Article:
The video gaming industry is now bigger and better than ever. Gone are the days where throwing your pocket money at the likes of Pacman and Tetris seemed appealing.
Nowadays, thanks mostly to Sony and Microsoft, it’s been made ten times easier to throw your money away, at a huge expense to us as consumers.
Nonetheless, the Grand Theft Auto’s and Call of Duty’s make hundreds of millions of pounds, and it doesn’t look like holding up anytime soon.
But just how has video gaming grown so much over the past ten or so years?
Speaking from personal experience and after some research, a lot of this growth stems from the adjacent rise of the social media world. Networks such as Twitter, Facebook, Youtube and more, have had a huge part to play in the continued success of video games and here’s how:
When the first Xbox and Playstations were released, they were simple and their sole purpose was gaming. Now, thanks to our good friend the internet, such consoles have a whole host of uses, where updating your social media status is just one.
However, these console manufacturers haven’t done this as a kind-hearted donation, Sony, Nintendo and Microsoft would love their backs scratched too. Because we see the likes of Twitter and Facebook integrated into our consoles, the big time social media networks have repaid the favour, going crazy with visual advertisements for consoles on their own sites.
As we know, there are millions of users across numerous social networks, and it takes just one of these advertisements to be seen by the world in minutes, leading to a greater number of sales.
2. Instant Feedback
Rockstar Games are the makers of this year’s best ever selling game Grand Theft Auto Five. Prior to even announcing the game some two years ago, they were taking suggestions from fans on all forms of social media, asking them what they wanted from the companies next instalment.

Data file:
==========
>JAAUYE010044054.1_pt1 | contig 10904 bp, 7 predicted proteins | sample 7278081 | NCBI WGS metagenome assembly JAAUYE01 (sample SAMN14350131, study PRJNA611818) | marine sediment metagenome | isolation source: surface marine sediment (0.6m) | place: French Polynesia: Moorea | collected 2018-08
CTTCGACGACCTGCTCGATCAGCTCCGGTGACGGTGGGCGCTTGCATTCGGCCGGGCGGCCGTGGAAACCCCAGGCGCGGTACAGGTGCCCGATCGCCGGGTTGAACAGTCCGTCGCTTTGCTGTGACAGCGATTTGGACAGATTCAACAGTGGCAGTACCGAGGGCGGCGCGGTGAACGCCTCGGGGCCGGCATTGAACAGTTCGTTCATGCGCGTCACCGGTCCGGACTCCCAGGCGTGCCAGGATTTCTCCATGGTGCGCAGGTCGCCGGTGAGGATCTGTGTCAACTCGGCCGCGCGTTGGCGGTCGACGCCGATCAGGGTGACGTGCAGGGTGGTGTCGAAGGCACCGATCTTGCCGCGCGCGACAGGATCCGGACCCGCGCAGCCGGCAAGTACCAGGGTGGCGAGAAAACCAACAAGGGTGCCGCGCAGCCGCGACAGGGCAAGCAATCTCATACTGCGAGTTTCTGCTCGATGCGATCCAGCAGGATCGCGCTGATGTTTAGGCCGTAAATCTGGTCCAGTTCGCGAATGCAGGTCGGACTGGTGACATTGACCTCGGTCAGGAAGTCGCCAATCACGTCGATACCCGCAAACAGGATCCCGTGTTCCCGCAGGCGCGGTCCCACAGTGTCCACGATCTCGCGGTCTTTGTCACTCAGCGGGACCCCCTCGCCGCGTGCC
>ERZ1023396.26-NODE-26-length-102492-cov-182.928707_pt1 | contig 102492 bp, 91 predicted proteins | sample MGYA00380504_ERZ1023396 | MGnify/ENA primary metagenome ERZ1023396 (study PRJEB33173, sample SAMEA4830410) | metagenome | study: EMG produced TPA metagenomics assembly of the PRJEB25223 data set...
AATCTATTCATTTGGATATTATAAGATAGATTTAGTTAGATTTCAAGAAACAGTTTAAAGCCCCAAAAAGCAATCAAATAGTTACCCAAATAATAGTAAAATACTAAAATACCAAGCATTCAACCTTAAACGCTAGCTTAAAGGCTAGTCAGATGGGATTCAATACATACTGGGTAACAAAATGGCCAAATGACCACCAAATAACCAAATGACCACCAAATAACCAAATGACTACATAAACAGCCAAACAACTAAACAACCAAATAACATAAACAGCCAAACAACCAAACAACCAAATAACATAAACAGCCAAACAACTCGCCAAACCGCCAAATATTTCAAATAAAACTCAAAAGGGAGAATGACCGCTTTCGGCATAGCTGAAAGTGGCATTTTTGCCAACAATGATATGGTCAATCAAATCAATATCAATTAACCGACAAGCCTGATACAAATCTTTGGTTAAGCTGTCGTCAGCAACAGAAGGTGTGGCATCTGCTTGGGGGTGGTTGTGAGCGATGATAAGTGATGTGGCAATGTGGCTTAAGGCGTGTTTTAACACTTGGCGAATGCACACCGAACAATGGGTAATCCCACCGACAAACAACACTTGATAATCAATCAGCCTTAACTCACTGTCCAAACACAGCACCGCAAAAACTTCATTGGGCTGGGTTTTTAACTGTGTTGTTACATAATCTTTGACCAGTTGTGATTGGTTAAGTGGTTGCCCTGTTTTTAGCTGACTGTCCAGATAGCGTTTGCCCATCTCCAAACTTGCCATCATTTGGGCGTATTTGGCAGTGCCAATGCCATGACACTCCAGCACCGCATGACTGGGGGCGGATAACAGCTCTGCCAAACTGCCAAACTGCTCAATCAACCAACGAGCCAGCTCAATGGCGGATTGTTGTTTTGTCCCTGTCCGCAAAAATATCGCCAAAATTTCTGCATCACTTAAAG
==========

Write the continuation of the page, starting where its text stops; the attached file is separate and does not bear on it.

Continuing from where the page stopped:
Post-release and $600 million later, Rockstar continue to look for feedback and seek ways in which they can continually improve the world’s best ever selling game.
3. Sharing information
When I say sharing information, I don’t mean sharing personal details. Modern day consoles nowadays have the ability to post an individuals game achievements or general game information, on to social media websites. Obviously only with the players approval.
For example, during my (lonely) Call of Duty days, one sure-fire way to slap a cheesy grin on my face was for me to score a wing kill during the game (with a head shot no less). If I thought my kill was deemed worthy of sharing with followers and friends, I was just a click away from unveiling such a gift.
Quirky bits of information like this can be shared from almost any game that has an online element to it. The quicker and easier the sharing becomes, the more it will be used.
Again, as is the case with every status/tweet/post, one share can erupt into a flurry of sharing and before too long, your favourite kill of the day has been seen by millions in a minimal amount of time, with just one, simple, click.